Like most mornings, one of the first experiences I had today was smelling coffee as it slowly made its way into my cup through a series of mysterious processes no one had dreamed of 30 years ago.
Today, most of us – I included – make coffee differently than our parents and their parents before them. For me, it’s almost too easy as I grab a small, sealed “cup” and place it in a contraption that pokes two holes in it, one on top, one on the bottom. After I hit “go,” water slowly travels through the tiny cup that holds the grounds and drips into a bigger vessel, my mug (coincidentally, a mug with my "mug" on it).
Yet, regardless of the way it's made, that distinctive smell still hits me, just like it did yesterday, last week, and well before I started drinking coffee, back in the days when mom made it the "old-fashioned way" in my childhood home.
And that aroma still resonates with me just like it always has, providing a sensation, a boost, and a memory from a different time and place. Granted, the aroma of brewed coffee doesn’t quite offer the same feeling I get when I take that first sip, that instance when body and brain immediately wake up thanks to both the caffeine and my mind triggering something physical and mental; something that says, “Yes, this hot bitter liquid is just what I needed.”
This morning, as I fed the dog and emptied the dishwasher while waiting for my coffee to brew, I thought about the power of odors and aromas, and their ability to direct our thoughts and actions. The smells of our lives announce things (“I made fresh bread”), remind us (“I need more deodorant”) and provide fair warning of what lies ahead, or in the shadows (“Skunk!”).
I don’t know this as fact, but I’m guessing that none of the five senses is more unique to each of us than the sense of smell. For instance, I love smelling things, both good and bad. To be clear, when I say that, I don’t mean I love the act of going up to something or someone and physically sniffing them. Rather, I like it when I experience a smell, even what others might consider “bad” or “offensive.”
Joan, on the other hand, is more sensitive to odors, and as such, we might have completely different reactions to the same aroma as it travels among us, eventually entering our nostrils and activating all those mysterious processes that create a "smell" in our brains.
After taking a few sips of that nice, smelly coffee this morning, I started writing down a short list of some of the odors and aromas that I’ve always liked, purposely thinking of things that might not smell good to others; things like diesel fuel, valve oil (from a brass musical instrument); wet, rotting leaves, churches, old books, cigarettes (especially when combined with stale beer and a hot grill) and asphalt.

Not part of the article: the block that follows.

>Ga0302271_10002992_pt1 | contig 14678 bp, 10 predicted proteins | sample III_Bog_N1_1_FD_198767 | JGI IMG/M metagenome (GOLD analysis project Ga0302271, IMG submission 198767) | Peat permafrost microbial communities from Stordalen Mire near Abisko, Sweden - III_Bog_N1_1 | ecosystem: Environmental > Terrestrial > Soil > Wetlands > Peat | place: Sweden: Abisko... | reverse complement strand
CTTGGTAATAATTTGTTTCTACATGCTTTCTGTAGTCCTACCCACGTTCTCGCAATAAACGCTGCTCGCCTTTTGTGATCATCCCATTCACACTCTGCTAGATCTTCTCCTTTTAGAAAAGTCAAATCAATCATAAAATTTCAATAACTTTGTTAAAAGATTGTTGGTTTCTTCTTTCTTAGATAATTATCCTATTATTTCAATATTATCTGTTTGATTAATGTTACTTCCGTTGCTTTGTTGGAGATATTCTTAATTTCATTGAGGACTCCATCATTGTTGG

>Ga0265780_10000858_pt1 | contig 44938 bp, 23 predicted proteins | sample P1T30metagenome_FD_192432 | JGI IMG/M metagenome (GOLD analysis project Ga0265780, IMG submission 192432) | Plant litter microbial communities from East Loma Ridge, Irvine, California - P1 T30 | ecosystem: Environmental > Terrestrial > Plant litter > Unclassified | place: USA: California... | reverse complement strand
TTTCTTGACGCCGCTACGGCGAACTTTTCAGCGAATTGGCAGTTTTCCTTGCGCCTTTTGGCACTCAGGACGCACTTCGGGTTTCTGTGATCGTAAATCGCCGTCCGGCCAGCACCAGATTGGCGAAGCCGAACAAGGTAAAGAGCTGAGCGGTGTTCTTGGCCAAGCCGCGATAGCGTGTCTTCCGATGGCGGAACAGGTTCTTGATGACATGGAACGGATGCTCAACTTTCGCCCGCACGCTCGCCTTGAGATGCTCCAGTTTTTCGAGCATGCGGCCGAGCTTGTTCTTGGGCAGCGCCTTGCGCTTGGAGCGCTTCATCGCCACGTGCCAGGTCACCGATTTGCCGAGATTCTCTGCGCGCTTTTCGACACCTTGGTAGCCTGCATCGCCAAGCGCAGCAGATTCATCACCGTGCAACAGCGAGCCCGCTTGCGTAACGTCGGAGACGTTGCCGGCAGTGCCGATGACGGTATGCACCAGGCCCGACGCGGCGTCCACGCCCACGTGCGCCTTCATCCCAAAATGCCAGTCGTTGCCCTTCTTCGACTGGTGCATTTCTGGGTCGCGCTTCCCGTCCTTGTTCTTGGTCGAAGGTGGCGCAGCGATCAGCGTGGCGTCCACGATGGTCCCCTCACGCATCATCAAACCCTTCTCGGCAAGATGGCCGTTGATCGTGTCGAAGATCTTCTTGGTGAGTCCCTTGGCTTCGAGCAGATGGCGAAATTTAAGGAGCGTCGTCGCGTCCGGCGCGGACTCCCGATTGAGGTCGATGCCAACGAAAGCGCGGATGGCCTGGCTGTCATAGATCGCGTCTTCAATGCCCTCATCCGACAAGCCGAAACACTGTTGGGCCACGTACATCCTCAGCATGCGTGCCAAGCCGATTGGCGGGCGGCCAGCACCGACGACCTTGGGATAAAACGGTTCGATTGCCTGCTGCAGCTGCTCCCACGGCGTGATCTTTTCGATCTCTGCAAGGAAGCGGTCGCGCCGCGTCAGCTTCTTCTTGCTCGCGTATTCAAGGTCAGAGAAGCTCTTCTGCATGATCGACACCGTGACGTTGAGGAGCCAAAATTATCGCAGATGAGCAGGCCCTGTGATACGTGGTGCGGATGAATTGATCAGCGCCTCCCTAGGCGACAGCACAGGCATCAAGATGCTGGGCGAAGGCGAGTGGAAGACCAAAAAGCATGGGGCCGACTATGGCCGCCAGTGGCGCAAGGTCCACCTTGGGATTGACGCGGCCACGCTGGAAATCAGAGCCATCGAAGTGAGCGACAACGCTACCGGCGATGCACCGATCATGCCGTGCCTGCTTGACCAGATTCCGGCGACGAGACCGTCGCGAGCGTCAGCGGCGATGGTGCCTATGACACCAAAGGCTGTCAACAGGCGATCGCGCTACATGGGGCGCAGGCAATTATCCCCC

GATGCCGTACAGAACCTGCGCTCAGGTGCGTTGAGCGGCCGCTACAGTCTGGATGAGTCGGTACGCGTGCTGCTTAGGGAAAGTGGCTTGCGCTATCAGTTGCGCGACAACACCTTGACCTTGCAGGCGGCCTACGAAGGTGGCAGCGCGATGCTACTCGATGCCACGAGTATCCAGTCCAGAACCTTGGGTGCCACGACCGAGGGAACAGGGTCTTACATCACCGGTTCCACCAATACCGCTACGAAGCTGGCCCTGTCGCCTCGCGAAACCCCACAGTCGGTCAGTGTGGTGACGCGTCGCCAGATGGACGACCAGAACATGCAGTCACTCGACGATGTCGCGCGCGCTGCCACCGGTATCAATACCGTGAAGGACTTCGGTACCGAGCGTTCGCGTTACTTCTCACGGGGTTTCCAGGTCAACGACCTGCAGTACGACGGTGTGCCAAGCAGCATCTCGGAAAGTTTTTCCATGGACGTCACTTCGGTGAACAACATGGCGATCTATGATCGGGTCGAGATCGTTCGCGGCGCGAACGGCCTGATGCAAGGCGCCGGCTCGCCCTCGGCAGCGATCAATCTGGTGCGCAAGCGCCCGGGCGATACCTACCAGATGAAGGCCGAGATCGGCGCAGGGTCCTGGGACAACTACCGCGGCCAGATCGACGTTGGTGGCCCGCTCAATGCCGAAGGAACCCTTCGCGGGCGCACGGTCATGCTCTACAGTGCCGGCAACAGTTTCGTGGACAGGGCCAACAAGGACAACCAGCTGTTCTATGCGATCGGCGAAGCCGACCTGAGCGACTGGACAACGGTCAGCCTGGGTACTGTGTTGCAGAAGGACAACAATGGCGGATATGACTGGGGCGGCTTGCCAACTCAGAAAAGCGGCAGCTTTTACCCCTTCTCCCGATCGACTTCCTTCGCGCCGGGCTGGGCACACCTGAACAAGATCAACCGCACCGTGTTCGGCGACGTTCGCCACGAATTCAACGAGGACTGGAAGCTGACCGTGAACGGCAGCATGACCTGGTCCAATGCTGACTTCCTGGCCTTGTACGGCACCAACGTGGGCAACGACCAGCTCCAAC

I could go on, but I think you get the picture. Make no mistake, I also like "good" smells, things like cinnamon rolls, freshly cut grass, a baby after a bath, etc. But what I’m getting at is that our sense of smell is a powerful – and personal -- thing, not only for the ways it announces things, reminds us and offers warning, but also in the way it triggers memories, and brings back thoughts of the people we know (or knew) and experiences we’ve had.
For me, odors and aromas are like songs and photographs. When I experience them, they automatically take me to a different time and place: to my childhood, reminding me of an influential teacher, transporting me to our wedding day, or a trip we took with the kids.
The smell of the grill in summertime still takes me back to those Sunday afternoons when my dad would be in the yard cooking hamburgers or chicken.
I love diesel fuel not because it smells good, but because my brother was a truck driver, and that acrid, chemical odor brings memories of him pulling onto our street in his 18-wheeler to stop in and say hi before leaving for his next destination.
I love the smell of a church because it’s where I spent a good part of my childhood, and where my mom and I went every Sunday, sitting in the same pew and singing from the same hymnal (both pew and hymnal had their own with distinctive odors).
As I got older and was selected as an altar boy, I often had the responsibility of lighting the incense on special occasions, and as such, adding to the memory myself by spreading that aroma throughout the building.
This morning’s coffee also reminded me of other odors and the powerful memories and events that accompanied them: a leather baseball mitt, the smell of rain on the sidewalk, hot asphalt or that distant relative who always wore a little too much perfume or aftershave.
Those odors still trigger so many memories: from ball fields as a kid who played baseball to a parent who coached it, to delivering papers in the rain, visiting a massive amusement park for the first time (and all the smells it offered), semi-annual visits from my aunt and uncle who lived many states away or my first tailgate party outside a huge stadium.
Maybe you don’t think much about odors, or your sense of smell for that matter. I guess on a daily basis, none of us really thinks much about our senses, that is, until one of them is limited or damaged by age, disease or injury. I just thought I’d bring it up today because it popped into my head, and when I started to think about it, I began to appreciate my sense of smell, and all the things it can do, both in a practical way and also as a trigger to some of the most memorable people, events and experiences of my life.
So, regardless of what trips your olfactory -- campfires, Thanksgiving dinner at Grandma’s, lilacs, aged cheese or the countless other things we’re smelling every second of every day -- I hope you have a long list of items whose odor or aroma brings back strong, fond or useful memories for you, or better yet, that take you back to those fun, beautiful and gratifying moments of your life.
For me, I think it’s going to be a good day. I can smell it.
© 2021 David R. Haznaw